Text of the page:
In the last few years, there has been an increase in the gay rights movement in the region. There were even Pride parades in Barbados and Guyana.
In November 2018, a century-old ban on “cross-dressing” in Guyana was ruled out. That same year, laws forbidding homosexuality in Trinidad were overturned.
Since the Christian Church is such a prominent part of Caribbean society, the reaction to the ruling can be different.
Aziza Lake, a senator and vocal advocate for LGBTQ+ people in Antigua and Barbuda, said the following about the landmark ruling:
“The reception has not been too bad so far; the reaction from some quarters is to be expected. Homophobia is very pronounced here,” she said. “I just hope people will soon start to have a greater understanding of sexual and gender identity.”
Lake mentioned that many people in the twin island nation had been led to believe that gay people were “sinful.”
She said she hoped the ruling would lead to addressing other “outdated” legislation. These include rape laws that do not criminalize non-consensual sex in a marriage.
Antigua-based attorney Andrew O’Kola was an essential member of the case. He said the court victory would take steps to end discrimination due to sexual orientation.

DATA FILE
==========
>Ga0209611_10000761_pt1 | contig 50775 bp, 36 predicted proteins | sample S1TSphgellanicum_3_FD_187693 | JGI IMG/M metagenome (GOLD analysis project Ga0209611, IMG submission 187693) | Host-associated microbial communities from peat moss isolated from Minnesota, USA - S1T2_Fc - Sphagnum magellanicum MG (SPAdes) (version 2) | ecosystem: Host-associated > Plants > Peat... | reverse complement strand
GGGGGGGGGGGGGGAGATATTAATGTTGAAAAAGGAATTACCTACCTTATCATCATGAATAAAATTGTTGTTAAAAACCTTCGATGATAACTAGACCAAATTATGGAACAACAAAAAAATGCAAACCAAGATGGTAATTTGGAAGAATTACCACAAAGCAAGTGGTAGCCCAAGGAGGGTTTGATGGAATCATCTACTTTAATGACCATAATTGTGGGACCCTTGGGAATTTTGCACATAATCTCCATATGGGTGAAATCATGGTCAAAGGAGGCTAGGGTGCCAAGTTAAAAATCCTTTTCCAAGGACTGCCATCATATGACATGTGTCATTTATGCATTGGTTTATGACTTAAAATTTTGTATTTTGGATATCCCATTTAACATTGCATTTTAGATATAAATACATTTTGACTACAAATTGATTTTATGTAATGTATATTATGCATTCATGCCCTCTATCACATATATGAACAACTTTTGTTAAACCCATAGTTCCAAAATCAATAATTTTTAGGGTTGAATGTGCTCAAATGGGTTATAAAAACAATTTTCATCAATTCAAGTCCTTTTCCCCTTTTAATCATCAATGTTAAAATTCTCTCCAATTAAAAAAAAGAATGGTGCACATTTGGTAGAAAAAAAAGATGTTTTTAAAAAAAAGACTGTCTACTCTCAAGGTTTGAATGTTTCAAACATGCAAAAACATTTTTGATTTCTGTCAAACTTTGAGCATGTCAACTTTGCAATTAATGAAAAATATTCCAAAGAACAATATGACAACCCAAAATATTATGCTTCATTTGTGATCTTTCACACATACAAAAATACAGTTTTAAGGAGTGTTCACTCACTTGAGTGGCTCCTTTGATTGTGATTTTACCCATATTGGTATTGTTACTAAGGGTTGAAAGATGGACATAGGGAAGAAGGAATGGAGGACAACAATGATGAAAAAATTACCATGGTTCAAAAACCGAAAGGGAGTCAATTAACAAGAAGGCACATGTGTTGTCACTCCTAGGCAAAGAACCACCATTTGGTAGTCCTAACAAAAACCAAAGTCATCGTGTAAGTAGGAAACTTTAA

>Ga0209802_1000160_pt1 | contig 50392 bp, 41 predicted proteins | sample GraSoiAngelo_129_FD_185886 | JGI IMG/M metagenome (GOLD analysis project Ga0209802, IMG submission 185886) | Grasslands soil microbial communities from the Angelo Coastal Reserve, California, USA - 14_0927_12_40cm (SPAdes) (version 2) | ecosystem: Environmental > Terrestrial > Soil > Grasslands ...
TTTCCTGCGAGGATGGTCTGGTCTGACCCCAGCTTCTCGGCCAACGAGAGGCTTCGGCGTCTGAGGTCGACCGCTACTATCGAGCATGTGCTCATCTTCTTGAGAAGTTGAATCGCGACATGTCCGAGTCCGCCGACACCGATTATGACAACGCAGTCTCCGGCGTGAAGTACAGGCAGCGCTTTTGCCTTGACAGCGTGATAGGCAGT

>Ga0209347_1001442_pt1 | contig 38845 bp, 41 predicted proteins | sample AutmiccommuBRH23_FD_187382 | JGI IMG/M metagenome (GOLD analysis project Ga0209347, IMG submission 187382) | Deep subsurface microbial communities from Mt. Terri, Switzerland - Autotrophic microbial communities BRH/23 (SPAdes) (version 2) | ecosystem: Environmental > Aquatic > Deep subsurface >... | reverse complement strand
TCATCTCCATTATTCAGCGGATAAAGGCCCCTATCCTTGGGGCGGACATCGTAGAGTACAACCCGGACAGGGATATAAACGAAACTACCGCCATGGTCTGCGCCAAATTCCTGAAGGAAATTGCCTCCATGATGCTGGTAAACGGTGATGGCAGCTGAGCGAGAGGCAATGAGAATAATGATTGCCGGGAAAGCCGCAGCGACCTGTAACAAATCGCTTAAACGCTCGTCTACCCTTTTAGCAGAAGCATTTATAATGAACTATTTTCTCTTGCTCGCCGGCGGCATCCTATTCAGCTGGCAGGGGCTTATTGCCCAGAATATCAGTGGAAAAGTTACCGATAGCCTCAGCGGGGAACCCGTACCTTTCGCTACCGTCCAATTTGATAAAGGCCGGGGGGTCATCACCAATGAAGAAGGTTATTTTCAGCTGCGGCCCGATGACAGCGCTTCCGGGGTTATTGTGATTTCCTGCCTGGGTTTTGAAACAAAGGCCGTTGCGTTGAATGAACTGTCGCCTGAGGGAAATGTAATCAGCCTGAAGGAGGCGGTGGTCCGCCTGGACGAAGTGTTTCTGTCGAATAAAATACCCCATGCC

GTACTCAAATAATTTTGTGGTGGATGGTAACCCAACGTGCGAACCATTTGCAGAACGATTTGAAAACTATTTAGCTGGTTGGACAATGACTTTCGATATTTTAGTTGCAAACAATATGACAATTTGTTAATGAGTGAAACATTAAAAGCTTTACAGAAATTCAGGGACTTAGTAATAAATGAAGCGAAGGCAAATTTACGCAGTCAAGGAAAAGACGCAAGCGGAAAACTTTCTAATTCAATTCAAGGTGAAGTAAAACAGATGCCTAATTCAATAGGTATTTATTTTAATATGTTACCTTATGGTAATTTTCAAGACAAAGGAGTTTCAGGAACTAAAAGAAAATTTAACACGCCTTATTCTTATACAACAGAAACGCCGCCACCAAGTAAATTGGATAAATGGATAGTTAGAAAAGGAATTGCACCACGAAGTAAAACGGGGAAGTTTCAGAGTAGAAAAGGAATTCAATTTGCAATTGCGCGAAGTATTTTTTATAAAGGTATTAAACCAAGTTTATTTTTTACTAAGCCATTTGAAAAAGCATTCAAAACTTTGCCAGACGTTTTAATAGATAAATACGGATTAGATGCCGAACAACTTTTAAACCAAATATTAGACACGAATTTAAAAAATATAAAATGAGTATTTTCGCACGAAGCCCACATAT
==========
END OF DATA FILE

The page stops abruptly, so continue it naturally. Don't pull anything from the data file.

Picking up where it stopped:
He said: “Antigua and Barbuda now leads the Eastern Caribbean as having recognized the illegality of punishing a person for who they love. Consensual love should never be a crime.”
How Will This Ruling Help Those With AIDS?
Criminal laws create and sustain public health inequalities. Essentially, they validate stigma, discrimination, and violence against LGBTQ+ people. As a result, they will have a higher risk of contracting HIV and experience barriers in accessing life-saving care.
According to recent statistics:
- Gay men and other LGBTQ+ men who have sex with men living in countries that criminalize same-sex acts and relationships are more than twice as likely to be living with HIV compared to LGBTQ+ people in countries that don’t have these penalties.
- In countries with extreme criminal penalties, these statistics increase to more than five times as likely.
UNAIDS Executive Director Winnie Byanyima said:
“This ruling will save lives and will help advance the end of AIDS. It will benefit everyone in the country, and will inspire countries across the world to take the same vital step forward for health and human rights. By creating a more supportive legal environment we can accelerate progress around reducing stigma and discrimination and ensuring everyone can enjoy lives free of fear, shame and injustice. We congratulate the courageous litigants, civil society organizations and their legal team who have earned this landmark win for equality in Antigua and Barbuda.”
Virgin Atlantic reported that discrimination against the LGBTQ+ community costs up to $4.1 billion annually in 12 English-speaking Caribbean countries.
In addition, earlier this year, travel writer Asher Ferguson put out the LGBTQI+ Travel Safety Index. This index lists the 203 best and worst countries for LGBTQI+ travelers. Unfortunately, Antigua and Barbuda finished 158th on the list, with an F score, the worst result.
Hopefully, with this new ruling being passed, LGBTQ+ life will be much better in Antigua and Barbuda.